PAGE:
Hours & Map

I talk to people all day long about wood floors and sanding procedures. But even the most open-minded DIY-er comes to me with many preconceived notions that are incorrect. And they hold on to these notions as though they were commandments. But what I find astonishing is how many people have the same misconceptions. Is some version of Typhoid Mary out there, spreading and repeating misleading information about floors?

I found a 1951 edition of the Better Homes and Gardens’ “Handyman’s Book” that explains a lot, but it doesn’t account for all these mistaken beliefs.

“I’ve run lots of construction tools; I’ll be able to just teach myself the drum sander.”

The drum sander is the single best, most efficient way to sand large areas of floor down to bare wood, but learning to run a drum sander is a lot like learning to run a clutch: it’s almost impossible to get the hang of it by yourself. In 15 years of teaching the drum sander, I have yet to meet someone who could feather the drum down smoothly enough on the first try to avoid leaving a dig mark, especially on the backward pass. Unless you have a place to practice where stop marks won’t matter, your practice flaws will become a permanent part of your floor. correct drum technique for webincorrect drum technique for web

Still worse, most first-timers think their technique is smooth and, unless corrected, keep using the same flawed technique and don’t realize it until after the first coat of finish is applied. Which is a little too late. If you don’t have the benefit of a coach, at least look for these signs of good technique.  A properly feathered stop will look like the photo on the right.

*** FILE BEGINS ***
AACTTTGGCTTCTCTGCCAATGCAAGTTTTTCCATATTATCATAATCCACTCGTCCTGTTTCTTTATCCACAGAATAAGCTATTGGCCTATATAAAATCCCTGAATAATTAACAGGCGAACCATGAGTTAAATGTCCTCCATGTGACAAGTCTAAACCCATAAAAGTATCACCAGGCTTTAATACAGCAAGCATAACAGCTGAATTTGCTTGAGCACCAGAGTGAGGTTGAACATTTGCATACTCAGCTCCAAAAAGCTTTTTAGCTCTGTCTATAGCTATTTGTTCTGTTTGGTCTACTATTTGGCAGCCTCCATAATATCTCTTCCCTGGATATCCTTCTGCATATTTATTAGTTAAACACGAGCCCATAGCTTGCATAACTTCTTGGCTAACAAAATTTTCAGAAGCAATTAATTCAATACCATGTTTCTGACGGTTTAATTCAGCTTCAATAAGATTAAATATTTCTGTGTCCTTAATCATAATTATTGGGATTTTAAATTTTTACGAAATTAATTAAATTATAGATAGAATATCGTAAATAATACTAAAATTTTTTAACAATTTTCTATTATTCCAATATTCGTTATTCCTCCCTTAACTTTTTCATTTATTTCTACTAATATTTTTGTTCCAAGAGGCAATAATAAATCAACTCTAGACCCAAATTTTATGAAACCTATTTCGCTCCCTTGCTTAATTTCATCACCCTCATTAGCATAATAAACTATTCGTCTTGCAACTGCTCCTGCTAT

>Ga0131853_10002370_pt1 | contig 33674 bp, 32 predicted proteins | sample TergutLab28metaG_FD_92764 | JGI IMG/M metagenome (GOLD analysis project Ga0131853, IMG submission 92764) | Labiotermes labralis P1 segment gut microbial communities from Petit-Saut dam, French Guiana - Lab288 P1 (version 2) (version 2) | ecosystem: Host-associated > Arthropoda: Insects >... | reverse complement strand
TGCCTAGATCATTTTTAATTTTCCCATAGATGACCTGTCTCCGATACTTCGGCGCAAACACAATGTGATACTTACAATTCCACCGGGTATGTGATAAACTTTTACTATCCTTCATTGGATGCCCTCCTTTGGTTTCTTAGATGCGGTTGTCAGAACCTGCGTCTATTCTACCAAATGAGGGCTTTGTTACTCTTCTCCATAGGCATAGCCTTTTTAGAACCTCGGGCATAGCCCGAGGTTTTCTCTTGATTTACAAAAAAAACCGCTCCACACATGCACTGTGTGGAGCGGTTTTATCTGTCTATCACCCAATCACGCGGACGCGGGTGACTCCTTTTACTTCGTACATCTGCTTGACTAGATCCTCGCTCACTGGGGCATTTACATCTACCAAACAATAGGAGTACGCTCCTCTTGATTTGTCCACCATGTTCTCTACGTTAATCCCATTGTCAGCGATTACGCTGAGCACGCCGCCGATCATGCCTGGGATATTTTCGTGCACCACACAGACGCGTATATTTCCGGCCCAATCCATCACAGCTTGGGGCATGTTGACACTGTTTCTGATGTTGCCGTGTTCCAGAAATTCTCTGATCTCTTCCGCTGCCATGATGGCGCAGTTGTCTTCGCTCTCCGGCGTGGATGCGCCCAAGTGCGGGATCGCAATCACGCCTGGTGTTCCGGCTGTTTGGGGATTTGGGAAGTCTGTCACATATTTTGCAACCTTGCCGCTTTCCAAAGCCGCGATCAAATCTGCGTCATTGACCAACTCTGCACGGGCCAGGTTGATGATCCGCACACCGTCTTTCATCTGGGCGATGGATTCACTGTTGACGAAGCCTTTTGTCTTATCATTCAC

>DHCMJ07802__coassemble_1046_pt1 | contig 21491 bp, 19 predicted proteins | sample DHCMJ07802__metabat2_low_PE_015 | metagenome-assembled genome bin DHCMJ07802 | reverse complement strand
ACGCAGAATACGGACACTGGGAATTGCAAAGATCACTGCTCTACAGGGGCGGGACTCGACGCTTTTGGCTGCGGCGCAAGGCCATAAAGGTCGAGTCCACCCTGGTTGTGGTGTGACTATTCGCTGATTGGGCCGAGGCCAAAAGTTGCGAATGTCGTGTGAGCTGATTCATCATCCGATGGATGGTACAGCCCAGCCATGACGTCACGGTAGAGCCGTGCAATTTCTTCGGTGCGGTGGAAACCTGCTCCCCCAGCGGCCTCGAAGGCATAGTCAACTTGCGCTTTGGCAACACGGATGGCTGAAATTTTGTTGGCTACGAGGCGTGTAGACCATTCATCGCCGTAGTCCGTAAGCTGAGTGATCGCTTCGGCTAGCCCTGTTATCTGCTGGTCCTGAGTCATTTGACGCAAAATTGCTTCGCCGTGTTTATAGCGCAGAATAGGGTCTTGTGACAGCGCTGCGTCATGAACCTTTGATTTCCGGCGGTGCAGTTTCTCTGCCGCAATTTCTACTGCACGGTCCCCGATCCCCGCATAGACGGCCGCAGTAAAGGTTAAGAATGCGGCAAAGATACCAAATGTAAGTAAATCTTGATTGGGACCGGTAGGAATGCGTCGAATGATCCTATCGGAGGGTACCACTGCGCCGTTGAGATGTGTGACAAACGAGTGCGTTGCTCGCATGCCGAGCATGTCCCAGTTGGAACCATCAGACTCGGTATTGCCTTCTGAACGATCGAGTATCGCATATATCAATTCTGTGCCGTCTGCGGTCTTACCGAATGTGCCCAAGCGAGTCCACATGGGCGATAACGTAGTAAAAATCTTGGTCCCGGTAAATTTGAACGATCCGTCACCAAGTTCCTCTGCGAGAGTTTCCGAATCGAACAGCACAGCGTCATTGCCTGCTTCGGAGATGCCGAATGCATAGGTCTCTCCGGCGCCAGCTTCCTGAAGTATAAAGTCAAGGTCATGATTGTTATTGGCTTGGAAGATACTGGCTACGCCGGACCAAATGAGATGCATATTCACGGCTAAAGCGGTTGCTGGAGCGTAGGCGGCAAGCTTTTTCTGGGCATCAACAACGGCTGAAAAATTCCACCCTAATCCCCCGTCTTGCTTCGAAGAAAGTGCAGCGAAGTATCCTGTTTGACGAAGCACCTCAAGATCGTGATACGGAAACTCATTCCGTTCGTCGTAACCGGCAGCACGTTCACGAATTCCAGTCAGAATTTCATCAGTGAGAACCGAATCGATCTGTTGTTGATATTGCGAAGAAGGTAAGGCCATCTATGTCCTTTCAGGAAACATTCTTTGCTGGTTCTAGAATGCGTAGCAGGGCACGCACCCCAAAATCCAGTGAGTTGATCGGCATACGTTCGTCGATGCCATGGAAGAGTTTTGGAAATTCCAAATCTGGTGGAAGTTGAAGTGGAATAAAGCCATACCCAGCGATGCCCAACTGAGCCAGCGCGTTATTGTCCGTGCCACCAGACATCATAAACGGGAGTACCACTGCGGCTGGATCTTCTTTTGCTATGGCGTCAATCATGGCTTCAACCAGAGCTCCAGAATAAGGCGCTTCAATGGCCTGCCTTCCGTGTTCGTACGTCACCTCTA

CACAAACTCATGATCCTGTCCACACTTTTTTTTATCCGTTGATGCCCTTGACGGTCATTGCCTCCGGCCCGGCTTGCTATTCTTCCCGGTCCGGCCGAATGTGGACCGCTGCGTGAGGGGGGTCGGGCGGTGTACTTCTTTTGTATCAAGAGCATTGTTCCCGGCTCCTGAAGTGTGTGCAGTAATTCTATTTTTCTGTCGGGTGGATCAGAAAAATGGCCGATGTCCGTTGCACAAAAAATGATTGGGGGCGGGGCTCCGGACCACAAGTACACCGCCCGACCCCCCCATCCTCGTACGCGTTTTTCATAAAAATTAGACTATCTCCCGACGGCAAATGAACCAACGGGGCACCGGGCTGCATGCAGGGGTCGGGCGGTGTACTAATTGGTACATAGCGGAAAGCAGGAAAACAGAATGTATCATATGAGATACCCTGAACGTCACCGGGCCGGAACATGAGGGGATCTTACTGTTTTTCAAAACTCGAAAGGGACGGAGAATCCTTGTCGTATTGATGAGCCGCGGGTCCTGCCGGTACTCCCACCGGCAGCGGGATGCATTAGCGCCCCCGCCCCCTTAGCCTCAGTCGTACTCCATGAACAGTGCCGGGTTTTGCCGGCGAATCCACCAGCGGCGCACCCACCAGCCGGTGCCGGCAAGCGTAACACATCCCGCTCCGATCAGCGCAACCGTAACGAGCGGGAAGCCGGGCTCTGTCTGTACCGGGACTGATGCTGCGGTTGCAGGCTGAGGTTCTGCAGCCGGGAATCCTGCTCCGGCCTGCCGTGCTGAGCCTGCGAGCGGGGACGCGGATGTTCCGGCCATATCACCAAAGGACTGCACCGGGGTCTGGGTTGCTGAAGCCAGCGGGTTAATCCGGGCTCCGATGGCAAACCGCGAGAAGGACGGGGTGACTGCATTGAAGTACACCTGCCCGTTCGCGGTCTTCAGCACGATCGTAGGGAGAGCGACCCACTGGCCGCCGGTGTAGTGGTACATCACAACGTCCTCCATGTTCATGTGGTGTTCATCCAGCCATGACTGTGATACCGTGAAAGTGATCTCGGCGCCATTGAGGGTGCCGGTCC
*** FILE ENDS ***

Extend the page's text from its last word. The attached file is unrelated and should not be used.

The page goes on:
If the endpoint of any of your sanding strokes looks like the photo at left, you are letting the drum land on or leave the floor too abruptly.

 “Floors only need three grit cuts: coarse, medium, and fine, right?”

Nope. Floors need as many passes as it takes to make them clean, flat, AND smooth. On floors in very good condition, that may happen in three cuts, but those floors are the exception, especially if you are working with light 110v rental drum sanders or using a three or four-head orbital. The age of your floor, the type of wood it is and the amount of finish still remaining on it are all huge variables that can increase the number of grit passes up to six!  

There are six grits available for floor sanding: 12, 16, 24, 36, 60 and 80.  If your floor has old adhesive or paint, and you are forced to start at 12 grit, you cannot count that as your coarse pass and jump to 36 for your medium, then up to 80 for your fine. Here’s why - though the floor will be clean, it will be rough and visibly scratched. If you automatically start at 36 grit (no matter the quantity of old finish), followed by 60 and 80, you won’t have any sandpaper scratches, but you will still have old varnish clinging to the edges of your boards. So be open and ready to passing a few times more, should your floors need it.

“Oh, I don’t need an edger, I’m going to use my palm sander.”

Palm and belt sanders work great on surfaces that are flat.  But as you can see by the photo at left, floors aren’t always flat. Little sanders may be easier to control, but they aren’t strong enough to grind down high spots. So any areas of the floor that are even slightly concave simply don’t get clean because light sanders like a palm sander can’t sand down that far. The result is clean wood where the palm sander could reach and lots of finish residue in the lower spots, even after hours of sanding.

The floor pictured on the left was not an old or neglected floor, and it looked flat before the project was started. This customer ended up renting a drum sander and starting at 36 grit to remove all the finish that was still clinging to the edges.

Be advised: edgers, contrary to popular thought, are an excellent choice.

In part two, we'll consider three more misinformed beliefs about floor sanding. Stay tuned!